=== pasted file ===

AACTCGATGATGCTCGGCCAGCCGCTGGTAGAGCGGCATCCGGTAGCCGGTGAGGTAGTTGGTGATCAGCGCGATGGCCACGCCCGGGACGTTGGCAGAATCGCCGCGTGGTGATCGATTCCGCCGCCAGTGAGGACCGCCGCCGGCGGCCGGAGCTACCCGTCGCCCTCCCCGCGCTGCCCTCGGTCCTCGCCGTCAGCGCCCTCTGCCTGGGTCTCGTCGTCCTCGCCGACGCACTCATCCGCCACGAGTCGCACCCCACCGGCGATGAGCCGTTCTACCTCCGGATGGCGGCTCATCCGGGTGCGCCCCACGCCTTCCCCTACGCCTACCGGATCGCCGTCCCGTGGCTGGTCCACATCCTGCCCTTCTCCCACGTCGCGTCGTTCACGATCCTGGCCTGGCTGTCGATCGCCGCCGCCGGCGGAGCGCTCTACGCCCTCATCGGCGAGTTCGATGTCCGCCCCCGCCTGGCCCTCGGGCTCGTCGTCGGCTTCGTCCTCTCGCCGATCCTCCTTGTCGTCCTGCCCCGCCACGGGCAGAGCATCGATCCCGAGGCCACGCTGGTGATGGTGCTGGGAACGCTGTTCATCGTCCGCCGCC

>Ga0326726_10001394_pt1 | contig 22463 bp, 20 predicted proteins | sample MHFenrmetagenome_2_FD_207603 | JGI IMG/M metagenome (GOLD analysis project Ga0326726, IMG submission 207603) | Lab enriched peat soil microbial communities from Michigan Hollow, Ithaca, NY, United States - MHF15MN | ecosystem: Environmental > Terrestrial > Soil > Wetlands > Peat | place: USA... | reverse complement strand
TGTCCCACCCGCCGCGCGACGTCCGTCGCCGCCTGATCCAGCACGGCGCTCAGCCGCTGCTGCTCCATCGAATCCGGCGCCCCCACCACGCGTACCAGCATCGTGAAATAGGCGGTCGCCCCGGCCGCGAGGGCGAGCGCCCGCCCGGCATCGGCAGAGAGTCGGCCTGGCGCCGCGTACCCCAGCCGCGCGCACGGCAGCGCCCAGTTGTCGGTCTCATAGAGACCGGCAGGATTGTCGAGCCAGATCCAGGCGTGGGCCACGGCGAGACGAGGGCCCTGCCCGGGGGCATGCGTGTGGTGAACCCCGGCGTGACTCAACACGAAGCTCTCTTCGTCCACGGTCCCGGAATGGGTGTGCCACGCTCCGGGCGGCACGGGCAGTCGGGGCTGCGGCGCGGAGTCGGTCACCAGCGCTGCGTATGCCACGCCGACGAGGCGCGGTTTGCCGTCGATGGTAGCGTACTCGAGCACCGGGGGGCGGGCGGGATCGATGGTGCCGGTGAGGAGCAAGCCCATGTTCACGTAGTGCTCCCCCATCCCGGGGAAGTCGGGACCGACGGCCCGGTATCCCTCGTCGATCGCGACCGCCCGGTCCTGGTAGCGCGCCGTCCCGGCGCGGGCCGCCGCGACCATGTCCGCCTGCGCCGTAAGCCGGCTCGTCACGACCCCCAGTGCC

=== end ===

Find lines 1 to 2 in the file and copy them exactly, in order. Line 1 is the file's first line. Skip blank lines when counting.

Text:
AACTCGATGATGCTCGGCCAGCCGCTGGTAGAGCGGCATCCGGTAGCCGGTGAGGTAGTTGGTGATCAGCGCGATGGCCACGCCCGGGACGTTGGCAGAATCGCCGCGTGGTGATCGATTCCGCCGCCAGTGAGGACCGCCGCCGGCGGCCGGAGCTACCCGTCGCCCTCCCCGCGCTGCCCTCGGTCCTCGCCGTCAGCGCCCTCTGCCTGGGTCTCGTCGTCCTCGCCGACGCACTCATCCGCCACGAGTCGCACCCCACCGGCGATGAGCCGTTCTACCTCCGGATGGCGGCTCATCCGGGTGCGCCCCACGCCTTCCCCTACGCCTACCGGATCGCCGTCCCGTGGCTGGTCCACATCCTGCCCTTCTCCCACGTCGCGTCGTTCACGATCCTGGCCTGGCTGTCGATCGCCGCCGCCGGCGGAGCGCTCTACGCCCTCATCGGCGAGTTCGATGTCCGCCCCCGCCTGGCCCTCGGGCTCGTCGTCGGCTTCGTCCTCTCGCCGATCCTCCTTGTCGTCCTGCCCCGCCACGGGCAGAGCATCGATCCCGAGGCCACGCTGGTGATGGTGCTGGGAACGCTGTTCATCGTCCGCCGCC

>Ga0326726_10001394_pt1 | contig 22463 bp, 20 predicted proteins | sample MHFenrmetagenome_2_FD_207603 | JGI IMG/M metagenome (GOLD analysis project Ga0326726, IMG submission 207603) | Lab enriched peat soil microbial communities from Michigan Hollow, Ithaca, NY, United States - MHF15MN | ecosystem: Environmental > Terrestrial > Soil > Wetlands > Peat | place: USA... | reverse complement strand